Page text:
Professor Emeritus Roy Shin has spent 4 decades building engagement between IU, South Korea

South Korea is one of the fastest-growing nations in the world, with the fourth-largest GDP in Asia and the 10th-largest in the world. It is among the world's most technologically advanced and digitally connected countries, a leading exporter in the consumer electronics industry, and one of America's most vital economic, political and military partners in the region.

The country is also a vital partner for Indiana University, which has many strong relationships with several of Korea's leading research and educational institutions. Creating and maintaining close relationships, partnerships and ongoing ties with South Korea is critical to IU's mission of global engagement. Many of these relationships were forged thanks to the distinguished service of Roy Shin, professor emeritus in the O'Neill School of Public and Environmental Affairs.

"Professor Shin's contributions demonstrate how critical the development and cultivation of personal relationships are to the mission of global engagement," said Hannah Buxbaum, vice president for international affairs. "He has been instrumental in advancing IU's activities in South Korea."

Shin joined the IU faculty in 1977 as chair of the Division of Public and Environmental Affairs at what was then Indiana University-Purdue University Fort Wayne. In 1987, he came to IU Bloomington to serve as professor of public and environmental affairs, assistant dean for academic administration, and director of the Public Affairs Graduate Program in what is now the O'Neill School.

He led the O'Neill School through necessary alterations to its curriculum and the nature and focus of its recruitment, which helped the school solidify its position as one of the leading public affairs schools in the country, if not the world. The O'Neill School is now home to the Roy W. Shin Fellowship, established in 2002 by one of his former students. The fellowship supports students doing dissertation work in energy or environmental policy in northeast Asia and those with a strong interest in public affairs who intend to pursue a career in teaching and research activities serving the public.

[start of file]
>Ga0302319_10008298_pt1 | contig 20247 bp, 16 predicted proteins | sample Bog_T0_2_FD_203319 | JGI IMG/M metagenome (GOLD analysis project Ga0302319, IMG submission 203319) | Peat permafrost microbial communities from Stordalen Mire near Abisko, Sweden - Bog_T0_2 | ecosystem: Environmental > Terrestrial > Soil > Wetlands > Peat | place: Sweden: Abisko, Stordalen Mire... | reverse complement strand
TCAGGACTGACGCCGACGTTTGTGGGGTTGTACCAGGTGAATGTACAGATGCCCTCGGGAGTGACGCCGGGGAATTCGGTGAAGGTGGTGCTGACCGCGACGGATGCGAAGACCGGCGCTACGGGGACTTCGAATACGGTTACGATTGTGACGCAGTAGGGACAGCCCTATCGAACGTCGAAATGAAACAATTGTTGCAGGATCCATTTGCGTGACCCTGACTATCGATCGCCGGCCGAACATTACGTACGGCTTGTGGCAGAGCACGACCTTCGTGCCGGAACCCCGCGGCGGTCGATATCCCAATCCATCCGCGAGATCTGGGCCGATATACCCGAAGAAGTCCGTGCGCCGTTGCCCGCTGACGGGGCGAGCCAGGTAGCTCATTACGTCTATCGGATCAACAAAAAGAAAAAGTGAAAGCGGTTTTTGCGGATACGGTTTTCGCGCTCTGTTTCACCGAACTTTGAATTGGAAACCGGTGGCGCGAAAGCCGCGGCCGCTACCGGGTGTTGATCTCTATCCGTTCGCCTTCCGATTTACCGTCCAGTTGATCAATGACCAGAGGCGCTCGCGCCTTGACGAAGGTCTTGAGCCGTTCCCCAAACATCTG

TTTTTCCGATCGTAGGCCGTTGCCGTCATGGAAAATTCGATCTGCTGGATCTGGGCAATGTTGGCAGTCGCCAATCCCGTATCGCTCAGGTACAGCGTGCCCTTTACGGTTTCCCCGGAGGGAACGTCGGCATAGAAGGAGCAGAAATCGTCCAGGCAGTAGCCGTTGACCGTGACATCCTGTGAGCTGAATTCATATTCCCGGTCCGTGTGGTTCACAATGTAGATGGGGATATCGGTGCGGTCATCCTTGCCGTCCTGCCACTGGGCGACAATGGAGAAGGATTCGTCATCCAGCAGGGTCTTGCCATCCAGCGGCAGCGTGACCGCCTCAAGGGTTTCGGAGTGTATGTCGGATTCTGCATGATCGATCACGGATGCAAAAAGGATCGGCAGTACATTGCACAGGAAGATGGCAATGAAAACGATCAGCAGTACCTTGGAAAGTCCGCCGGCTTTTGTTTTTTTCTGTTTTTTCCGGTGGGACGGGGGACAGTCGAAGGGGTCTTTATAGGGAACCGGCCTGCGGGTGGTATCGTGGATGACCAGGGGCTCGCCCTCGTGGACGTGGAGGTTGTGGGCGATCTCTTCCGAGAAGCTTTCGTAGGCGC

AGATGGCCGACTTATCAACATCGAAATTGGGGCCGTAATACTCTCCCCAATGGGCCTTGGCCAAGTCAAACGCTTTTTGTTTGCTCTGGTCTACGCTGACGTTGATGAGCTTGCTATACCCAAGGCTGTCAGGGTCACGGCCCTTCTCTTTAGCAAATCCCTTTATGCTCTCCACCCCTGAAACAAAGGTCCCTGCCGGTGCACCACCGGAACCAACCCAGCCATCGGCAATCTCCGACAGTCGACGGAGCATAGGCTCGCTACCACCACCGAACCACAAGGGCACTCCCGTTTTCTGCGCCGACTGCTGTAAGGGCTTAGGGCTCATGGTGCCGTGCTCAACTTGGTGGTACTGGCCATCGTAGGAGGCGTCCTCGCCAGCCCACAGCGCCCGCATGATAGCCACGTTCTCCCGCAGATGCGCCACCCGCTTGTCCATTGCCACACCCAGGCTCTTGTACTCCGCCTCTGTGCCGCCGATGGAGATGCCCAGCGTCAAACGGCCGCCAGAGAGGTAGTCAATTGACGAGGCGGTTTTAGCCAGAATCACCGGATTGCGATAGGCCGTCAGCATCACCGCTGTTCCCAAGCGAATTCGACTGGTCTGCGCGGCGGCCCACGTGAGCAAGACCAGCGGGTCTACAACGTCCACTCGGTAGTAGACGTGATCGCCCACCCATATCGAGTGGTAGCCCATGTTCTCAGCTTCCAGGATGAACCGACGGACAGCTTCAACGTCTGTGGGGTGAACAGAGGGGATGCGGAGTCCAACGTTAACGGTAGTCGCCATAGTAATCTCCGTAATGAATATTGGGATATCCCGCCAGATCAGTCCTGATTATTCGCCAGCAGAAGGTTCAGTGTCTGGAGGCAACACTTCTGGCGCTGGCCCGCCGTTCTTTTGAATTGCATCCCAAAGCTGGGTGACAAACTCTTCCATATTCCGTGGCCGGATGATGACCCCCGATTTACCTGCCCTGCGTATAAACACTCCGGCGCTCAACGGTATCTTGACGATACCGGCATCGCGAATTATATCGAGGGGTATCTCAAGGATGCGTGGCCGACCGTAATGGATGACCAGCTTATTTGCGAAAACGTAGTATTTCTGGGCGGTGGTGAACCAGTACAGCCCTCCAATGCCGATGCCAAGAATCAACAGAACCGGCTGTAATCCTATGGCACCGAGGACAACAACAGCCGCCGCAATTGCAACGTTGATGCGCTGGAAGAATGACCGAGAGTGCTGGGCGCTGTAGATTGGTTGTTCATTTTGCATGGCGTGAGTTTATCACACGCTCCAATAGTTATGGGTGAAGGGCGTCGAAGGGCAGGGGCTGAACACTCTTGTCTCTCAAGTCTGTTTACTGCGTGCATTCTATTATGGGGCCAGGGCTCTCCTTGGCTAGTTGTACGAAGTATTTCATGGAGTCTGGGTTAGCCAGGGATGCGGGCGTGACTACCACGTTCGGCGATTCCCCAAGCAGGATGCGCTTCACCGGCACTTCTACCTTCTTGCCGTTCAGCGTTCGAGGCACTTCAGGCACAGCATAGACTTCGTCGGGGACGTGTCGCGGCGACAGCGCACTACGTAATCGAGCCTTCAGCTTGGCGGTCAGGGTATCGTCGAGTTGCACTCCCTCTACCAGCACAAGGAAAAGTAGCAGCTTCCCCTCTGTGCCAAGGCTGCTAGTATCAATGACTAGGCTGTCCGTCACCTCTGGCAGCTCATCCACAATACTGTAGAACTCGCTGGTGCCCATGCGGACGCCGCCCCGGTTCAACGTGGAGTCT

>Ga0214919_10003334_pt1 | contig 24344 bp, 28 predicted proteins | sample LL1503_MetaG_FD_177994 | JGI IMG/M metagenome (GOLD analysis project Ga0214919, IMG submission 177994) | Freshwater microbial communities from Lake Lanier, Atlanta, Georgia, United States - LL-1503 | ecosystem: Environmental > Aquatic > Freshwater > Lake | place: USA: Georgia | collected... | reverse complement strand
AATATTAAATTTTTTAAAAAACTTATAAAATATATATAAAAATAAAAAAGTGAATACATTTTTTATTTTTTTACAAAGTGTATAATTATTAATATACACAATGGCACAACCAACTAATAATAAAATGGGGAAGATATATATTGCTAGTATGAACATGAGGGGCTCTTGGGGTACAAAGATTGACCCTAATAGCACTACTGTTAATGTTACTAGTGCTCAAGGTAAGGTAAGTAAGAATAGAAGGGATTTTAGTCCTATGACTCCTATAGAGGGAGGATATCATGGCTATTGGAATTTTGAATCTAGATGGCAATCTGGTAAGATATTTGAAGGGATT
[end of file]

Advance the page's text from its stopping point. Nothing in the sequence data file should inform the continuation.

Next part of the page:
Though he officially retired at the end of 1999, Shin remained active as a scholar, focusing on management and development in East Asia, bureaucracy in Korea, and comparative public and industrial policy. He has also served for as advisor to IU President Michael A. McRobbie on global partnerships for several years.

Shin accompanied McRobbie on several IU delegations to South Korea, and his counsel and deep knowledge of the region were indispensable in making each visit rich and productive. In 2009, his efforts made the international alumni conference and reunion in Seoul a success. It was the first conference of its kind in over a decade, and since then, IU has hosted several successful international conferences and reunions based on that model.

President McRobbie with international partners in South KoreaView print quality image
Roy Shin, second from the right, with President McRobbie on an international trip to South Korea in 2015. Photo by Ryan Piurek

In 2012, Shin helped secure a generous endowment of $1.5 million from the Korea Foundation and three Korean alumni. This allowed IU to establish the Institute for Korean Studies in the Hamilton Lugar School of Global and International Studies, one of the only such academic institutes of its kind in the U.S. In 2015, Shin played a critical role in giving the Jacobs School of Music Chamber Orchestra its Asian debut at the Seoul Arts Center.

Indiana University's ties with Korea are deep and extensive. It is one of the leading countries of origin for IU international students, with more than 600 current students and 6,000 living alumni worldwide, in addition to the many Korean scholars and dignitaries who have visited IU's campuses. During his many years of service to the university, Shin has been a mentor to many Korean students who came to IU for graduate studies. Many of them have gone on to serve in the Korean government or to teach at leading Korean universities.

On Feb. 3, McRobbie hosted a surprise virtual ceremony to honor Shin with a Bicentennial Medal for his many years of distinguished service and extensive contributions to Indiana University's international mission.

"Professor Shin has certainly helped to broaden IU's reach through his impressive record of international service," McRobbie said in his remarks. "And we are most grateful to him for that service."

Brittaney Hartzer is the director of marketing and communications for the Office of the Vice President for International Affairs.